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The history of Wing Chun Gung Fu


Yim Wing Chun


Grandmaster Ip Man 


"Kung Fu" or "Gung Fu", is a widely used term for all Chinese martial arts. Meaning a well-mastered skill, or a long practised physical prowess. The original meaning relates to any study, learning or practice that requires patience, energy and time to accomplish.

It was only in the late C20th the term was used in relation to martial arts. It is perhaps more appropriate to refer to the Chinese Martial Arts as “Wûshù”, or "Quanfa", meaning 'Fist method' or 'Law of the fist'.

Wing Chun is one of the many Chinese martial arts practiced today, with some regarding it as relatively contemporary. Originating around 300 years ago, it is understood to have been created during the reign of Emperor K’angshi (1662 – 1722) by a Buddhist Nun called Ng Mui of the famed Shaolin Temple.

Already one of the 5 Shaolin Elders, she developed Wing Chun in response to the existing lines of Gung Fu being taught. Observing their styles, she invented a system that could be learnt quickly for self defence, without relying on age, gender or strength and maintained the values of the Shaolin order.

When the Shaolin Temple in which she lived was burned to the ground, she was forced to flee to Tai Leung mountain in Southern China, and it is said, this is where she taught a young girl named Yim Wing Chun. From there the art spread throughout China, evolving as it was adopted by various groups and individuals. Although the stories surrounding Ng Mui vary and not all events can be proven, the origins of Wing Chun are clearly thought to have been born out of the Shaolin Temple and the Gung Fu being taught there.

Traditionally Chinese martial arts were taught through their respective family lines, as was Wing Chun. The system has been passed down over time and continually refined through the genuine fighting experiences of its practitioners. This continued until 1949, when Grandmaster Ip Man fled Foshan in China, following the Chinese Civil War, to settle in Hong Kong. Circumstances there forced him to teach in order to earn a living and it was the first time that Wing Chun had been taught openly. Until his death in 1972, Ip Man taught many esteemed students including his own two sons, Ip Chun and Ip Ching, along with such notable practitioners as Chu Shong-Tin, Lok Yiu and Leung Sheung, to name a few.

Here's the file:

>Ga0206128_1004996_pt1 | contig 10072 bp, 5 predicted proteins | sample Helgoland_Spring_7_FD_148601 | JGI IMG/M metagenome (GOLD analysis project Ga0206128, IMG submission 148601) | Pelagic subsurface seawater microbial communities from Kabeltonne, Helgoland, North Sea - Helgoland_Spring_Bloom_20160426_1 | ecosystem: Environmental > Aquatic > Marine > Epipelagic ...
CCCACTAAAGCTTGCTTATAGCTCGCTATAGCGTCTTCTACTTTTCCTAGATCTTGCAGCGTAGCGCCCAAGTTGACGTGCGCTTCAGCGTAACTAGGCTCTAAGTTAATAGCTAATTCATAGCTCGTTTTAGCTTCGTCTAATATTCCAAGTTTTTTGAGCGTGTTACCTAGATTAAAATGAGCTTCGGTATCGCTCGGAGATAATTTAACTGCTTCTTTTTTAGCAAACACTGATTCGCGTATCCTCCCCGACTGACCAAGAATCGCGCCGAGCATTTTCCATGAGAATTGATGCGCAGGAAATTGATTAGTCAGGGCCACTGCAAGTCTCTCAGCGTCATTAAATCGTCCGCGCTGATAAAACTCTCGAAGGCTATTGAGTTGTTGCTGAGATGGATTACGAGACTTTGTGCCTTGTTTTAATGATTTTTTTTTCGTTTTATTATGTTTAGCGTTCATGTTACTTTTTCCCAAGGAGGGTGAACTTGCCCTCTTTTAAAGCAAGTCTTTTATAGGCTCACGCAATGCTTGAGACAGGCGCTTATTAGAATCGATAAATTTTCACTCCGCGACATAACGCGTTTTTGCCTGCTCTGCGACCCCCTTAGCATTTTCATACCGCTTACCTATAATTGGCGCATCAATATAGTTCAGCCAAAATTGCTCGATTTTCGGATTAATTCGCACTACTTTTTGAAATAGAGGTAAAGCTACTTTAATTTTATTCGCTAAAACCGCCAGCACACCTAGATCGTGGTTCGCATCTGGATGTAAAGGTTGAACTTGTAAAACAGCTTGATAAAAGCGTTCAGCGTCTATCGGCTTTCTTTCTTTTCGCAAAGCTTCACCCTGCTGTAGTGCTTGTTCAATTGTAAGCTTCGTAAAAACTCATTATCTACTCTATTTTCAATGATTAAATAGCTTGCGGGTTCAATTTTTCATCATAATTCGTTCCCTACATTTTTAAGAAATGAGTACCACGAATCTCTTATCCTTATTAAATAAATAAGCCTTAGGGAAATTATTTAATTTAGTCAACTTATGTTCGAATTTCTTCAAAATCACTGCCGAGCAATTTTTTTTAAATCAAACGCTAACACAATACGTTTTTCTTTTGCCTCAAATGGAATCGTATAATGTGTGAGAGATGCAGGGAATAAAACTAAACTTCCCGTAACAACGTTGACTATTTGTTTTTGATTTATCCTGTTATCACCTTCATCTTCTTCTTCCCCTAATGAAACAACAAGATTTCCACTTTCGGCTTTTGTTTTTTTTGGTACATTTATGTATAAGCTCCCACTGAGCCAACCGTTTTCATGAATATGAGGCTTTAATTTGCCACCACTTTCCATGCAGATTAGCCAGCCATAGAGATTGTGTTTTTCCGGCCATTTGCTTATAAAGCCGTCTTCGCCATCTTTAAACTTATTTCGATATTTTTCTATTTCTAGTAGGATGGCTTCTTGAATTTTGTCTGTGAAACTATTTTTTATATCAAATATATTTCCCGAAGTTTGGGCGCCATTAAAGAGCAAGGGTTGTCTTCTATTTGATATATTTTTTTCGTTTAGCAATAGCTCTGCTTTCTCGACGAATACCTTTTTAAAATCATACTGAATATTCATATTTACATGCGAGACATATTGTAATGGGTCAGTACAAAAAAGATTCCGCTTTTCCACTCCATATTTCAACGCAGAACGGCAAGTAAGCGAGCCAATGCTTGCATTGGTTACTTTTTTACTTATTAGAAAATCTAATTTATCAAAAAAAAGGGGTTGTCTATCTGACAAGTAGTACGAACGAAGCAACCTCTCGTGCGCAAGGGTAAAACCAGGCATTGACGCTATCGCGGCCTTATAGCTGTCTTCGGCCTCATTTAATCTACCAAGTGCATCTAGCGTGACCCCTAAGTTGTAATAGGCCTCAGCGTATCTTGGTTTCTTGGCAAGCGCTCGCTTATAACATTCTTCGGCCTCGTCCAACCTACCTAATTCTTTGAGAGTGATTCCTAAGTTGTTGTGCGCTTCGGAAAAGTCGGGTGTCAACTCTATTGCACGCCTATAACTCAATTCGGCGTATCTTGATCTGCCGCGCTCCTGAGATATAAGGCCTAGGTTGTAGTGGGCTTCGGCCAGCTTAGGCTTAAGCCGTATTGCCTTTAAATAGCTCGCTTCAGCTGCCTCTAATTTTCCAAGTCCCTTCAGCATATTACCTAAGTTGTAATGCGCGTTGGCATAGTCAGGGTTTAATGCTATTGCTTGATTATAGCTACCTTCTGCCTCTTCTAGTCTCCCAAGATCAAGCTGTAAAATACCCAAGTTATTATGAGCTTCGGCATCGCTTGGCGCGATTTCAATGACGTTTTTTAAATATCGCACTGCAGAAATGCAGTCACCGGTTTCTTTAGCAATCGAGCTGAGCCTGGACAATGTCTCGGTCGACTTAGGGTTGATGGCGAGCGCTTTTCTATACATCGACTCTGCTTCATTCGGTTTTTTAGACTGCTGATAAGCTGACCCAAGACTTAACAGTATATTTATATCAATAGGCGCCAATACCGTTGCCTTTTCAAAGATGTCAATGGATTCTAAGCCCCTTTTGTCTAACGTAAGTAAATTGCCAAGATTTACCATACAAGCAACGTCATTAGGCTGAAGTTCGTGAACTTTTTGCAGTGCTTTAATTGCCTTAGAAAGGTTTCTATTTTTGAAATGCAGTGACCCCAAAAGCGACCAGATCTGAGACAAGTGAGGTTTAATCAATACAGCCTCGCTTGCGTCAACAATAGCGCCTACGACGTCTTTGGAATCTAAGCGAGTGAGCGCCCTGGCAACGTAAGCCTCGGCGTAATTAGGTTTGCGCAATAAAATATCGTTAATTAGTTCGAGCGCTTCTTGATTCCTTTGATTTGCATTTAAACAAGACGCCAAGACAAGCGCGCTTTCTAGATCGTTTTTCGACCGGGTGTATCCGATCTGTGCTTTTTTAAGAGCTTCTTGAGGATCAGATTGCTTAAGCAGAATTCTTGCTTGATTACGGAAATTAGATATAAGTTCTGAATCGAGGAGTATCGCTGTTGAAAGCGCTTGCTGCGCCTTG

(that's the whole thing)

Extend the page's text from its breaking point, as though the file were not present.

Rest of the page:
Wing Chun has continued to spread and gain popularity for its simple yet very effective techniques. Students of Grandmaster Ip Man and their students in turn have moved from away from China over the years, taking with them their varying perceptions of Wing Chun.

As a result of this, many knowledgeable practitioners with their own personal interpretations and influences within Wing Chun have developed and are now taught around the world. 

Grandmaster Ip Chun, the eldest son of Ip Man, continues to promote the art that his father was so central in developing and is still teaching even in his progressing years. This is testament to the inherent physical and mental health benefits of the Wing Chun system, when understood, practiced and taught fully.

Cymru Wing Chun Kuen aims to adhere closely to these principles and ideals throughout its teaching and conduct.

Grandmaster Ip Chun

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